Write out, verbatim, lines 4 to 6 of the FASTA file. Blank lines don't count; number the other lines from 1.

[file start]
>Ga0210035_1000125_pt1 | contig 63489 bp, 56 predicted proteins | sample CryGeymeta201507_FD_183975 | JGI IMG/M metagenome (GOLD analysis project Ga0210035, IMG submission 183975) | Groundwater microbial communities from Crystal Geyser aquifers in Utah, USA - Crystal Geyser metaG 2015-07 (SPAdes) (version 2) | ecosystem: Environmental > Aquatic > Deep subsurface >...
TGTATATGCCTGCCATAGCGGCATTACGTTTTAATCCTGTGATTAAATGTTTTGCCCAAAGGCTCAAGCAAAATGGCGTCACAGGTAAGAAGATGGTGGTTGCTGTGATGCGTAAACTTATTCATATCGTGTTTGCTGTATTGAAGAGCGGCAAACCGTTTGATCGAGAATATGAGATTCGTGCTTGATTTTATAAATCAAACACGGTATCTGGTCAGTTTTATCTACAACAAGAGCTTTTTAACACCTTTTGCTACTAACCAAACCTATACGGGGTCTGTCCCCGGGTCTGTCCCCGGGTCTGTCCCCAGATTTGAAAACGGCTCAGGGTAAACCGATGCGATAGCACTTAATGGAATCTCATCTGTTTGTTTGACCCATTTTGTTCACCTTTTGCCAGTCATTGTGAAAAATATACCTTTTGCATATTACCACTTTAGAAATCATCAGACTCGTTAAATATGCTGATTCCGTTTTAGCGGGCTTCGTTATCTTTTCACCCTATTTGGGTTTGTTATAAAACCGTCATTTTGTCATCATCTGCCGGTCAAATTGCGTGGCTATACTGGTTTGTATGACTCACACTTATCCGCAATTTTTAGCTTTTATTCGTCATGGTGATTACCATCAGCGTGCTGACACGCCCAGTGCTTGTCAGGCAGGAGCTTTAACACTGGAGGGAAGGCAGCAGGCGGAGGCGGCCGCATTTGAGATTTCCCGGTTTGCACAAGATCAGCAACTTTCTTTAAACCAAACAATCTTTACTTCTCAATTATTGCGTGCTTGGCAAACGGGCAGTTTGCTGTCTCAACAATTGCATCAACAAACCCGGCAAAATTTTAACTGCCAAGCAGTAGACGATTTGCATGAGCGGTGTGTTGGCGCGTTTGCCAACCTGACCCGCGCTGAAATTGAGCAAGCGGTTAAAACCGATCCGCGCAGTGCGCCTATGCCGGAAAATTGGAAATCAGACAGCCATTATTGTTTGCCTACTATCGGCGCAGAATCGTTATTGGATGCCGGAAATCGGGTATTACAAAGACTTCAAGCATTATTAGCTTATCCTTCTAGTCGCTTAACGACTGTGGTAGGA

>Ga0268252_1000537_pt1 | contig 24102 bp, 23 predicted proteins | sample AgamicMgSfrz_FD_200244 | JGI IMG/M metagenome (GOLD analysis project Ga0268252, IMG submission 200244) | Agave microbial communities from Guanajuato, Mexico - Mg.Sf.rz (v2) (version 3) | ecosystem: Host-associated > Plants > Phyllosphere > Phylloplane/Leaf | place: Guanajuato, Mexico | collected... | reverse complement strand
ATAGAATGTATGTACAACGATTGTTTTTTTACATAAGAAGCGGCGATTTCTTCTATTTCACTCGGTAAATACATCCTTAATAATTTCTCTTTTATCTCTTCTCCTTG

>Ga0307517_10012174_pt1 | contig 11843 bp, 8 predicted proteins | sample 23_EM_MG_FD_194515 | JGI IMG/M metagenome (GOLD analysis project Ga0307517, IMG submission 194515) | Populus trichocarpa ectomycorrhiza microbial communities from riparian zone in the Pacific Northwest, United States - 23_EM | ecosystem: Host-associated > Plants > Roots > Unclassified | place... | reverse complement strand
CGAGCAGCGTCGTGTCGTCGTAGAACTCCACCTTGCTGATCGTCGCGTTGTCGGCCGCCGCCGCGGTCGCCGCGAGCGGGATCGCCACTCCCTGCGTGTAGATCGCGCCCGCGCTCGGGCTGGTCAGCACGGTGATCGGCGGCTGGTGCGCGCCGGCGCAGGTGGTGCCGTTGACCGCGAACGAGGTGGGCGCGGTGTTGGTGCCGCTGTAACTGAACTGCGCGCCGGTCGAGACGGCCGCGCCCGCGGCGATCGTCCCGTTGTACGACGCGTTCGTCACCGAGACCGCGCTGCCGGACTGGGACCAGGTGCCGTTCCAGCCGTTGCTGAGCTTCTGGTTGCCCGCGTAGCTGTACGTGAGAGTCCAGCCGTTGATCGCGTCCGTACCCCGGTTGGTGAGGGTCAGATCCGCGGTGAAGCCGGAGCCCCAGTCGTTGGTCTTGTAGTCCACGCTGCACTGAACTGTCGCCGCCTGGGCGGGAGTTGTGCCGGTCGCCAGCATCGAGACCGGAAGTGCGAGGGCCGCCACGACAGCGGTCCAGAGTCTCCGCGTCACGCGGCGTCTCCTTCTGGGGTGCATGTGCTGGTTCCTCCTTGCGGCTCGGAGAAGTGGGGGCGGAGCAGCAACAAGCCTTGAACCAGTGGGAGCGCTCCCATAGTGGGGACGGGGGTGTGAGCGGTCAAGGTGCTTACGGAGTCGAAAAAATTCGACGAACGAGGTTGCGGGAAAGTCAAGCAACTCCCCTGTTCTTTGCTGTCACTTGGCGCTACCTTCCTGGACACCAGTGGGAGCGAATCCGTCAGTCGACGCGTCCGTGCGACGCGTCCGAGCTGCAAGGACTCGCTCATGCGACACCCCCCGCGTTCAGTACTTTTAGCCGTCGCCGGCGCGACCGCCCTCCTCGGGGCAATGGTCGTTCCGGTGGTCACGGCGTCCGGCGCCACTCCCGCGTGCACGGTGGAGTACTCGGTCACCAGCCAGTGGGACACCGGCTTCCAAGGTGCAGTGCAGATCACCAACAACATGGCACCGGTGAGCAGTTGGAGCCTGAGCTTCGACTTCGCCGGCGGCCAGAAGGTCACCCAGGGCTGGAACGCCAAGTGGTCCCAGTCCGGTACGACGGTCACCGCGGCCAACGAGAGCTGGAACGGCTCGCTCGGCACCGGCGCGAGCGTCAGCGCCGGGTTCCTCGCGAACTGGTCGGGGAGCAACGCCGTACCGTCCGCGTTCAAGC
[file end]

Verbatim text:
ATAGAATGTATGTACAACGATTGTTTTTTTACATAAGAAGCGGCGATTTCTTCTATTTCACTCGGTAAATACATCCTTAATAATTTCTCTTTTATCTCTTCTCCTTG

>Ga0307517_10012174_pt1 | contig 11843 bp, 8 predicted proteins | sample 23_EM_MG_FD_194515 | JGI IMG/M metagenome (GOLD analysis project Ga0307517, IMG submission 194515) | Populus trichocarpa ectomycorrhiza microbial communities from riparian zone in the Pacific Northwest, United States - 23_EM | ecosystem: Host-associated > Plants > Roots > Unclassified | place... | reverse complement strand
CGAGCAGCGTCGTGTCGTCGTAGAACTCCACCTTGCTGATCGTCGCGTTGTCGGCCGCCGCCGCGGTCGCCGCGAGCGGGATCGCCACTCCCTGCGTGTAGATCGCGCCCGCGCTCGGGCTGGTCAGCACGGTGATCGGCGGCTGGTGCGCGCCGGCGCAGGTGGTGCCGTTGACCGCGAACGAGGTGGGCGCGGTGTTGGTGCCGCTGTAACTGAACTGCGCGCCGGTCGAGACGGCCGCGCCCGCGGCGATCGTCCCGTTGTACGACGCGTTCGTCACCGAGACCGCGCTGCCGGACTGGGACCAGGTGCCGTTCCAGCCGTTGCTGAGCTTCTGGTTGCCCGCGTAGCTGTACGTGAGAGTCCAGCCGTTGATCGCGTCCGTACCCCGGTTGGTGAGGGTCAGATCCGCGGTGAAGCCGGAGCCCCAGTCGTTGGTCTTGTAGTCCACGCTGCACTGAACTGTCGCCGCCTGGGCGGGAGTTGTGCCGGTCGCCAGCATCGAGACCGGAAGTGCGAGGGCCGCCACGACAGCGGTCCAGAGTCTCCGCGTCACGCGGCGTCTCCTTCTGGGGTGCATGTGCTGGTTCCTCCTTGCGGCTCGGAGAAGTGGGGGCGGAGCAGCAACAAGCCTTGAACCAGTGGGAGCGCTCCCATAGTGGGGACGGGGGTGTGAGCGGTCAAGGTGCTTACGGAGTCGAAAAAATTCGACGAACGAGGTTGCGGGAAAGTCAAGCAACTCCCCTGTTCTTTGCTGTCACTTGGCGCTACCTTCCTGGACACCAGTGGGAGCGAATCCGTCAGTCGACGCGTCCGTGCGACGCGTCCGAGCTGCAAGGACTCGCTCATGCGACACCCCCCGCGTTCAGTACTTTTAGCCGTCGCCGGCGCGACCGCCCTCCTCGGGGCAATGGTCGTTCCGGTGGTCACGGCGTCCGGCGCCACTCCCGCGTGCACGGTGGAGTACTCGGTCACCAGCCAGTGGGACACCGGCTTCCAAGGTGCAGTGCAGATCACCAACAACATGGCACCGGTGAGCAGTTGGAGCCTGAGCTTCGACTTCGCCGGCGGCCAGAAGGTCACCCAGGGCTGGAACGCCAAGTGGTCCCAGTCCGGTACGACGGTCACCGCGGCCAACGAGAGCTGGAACGGCTCGCTCGGCACCGGCGCGAGCGTCAGCGCCGGGTTCCTCGCGAACTGGTCGGGGAGCAACGCCGTACCGTCCGCGTTCAAGC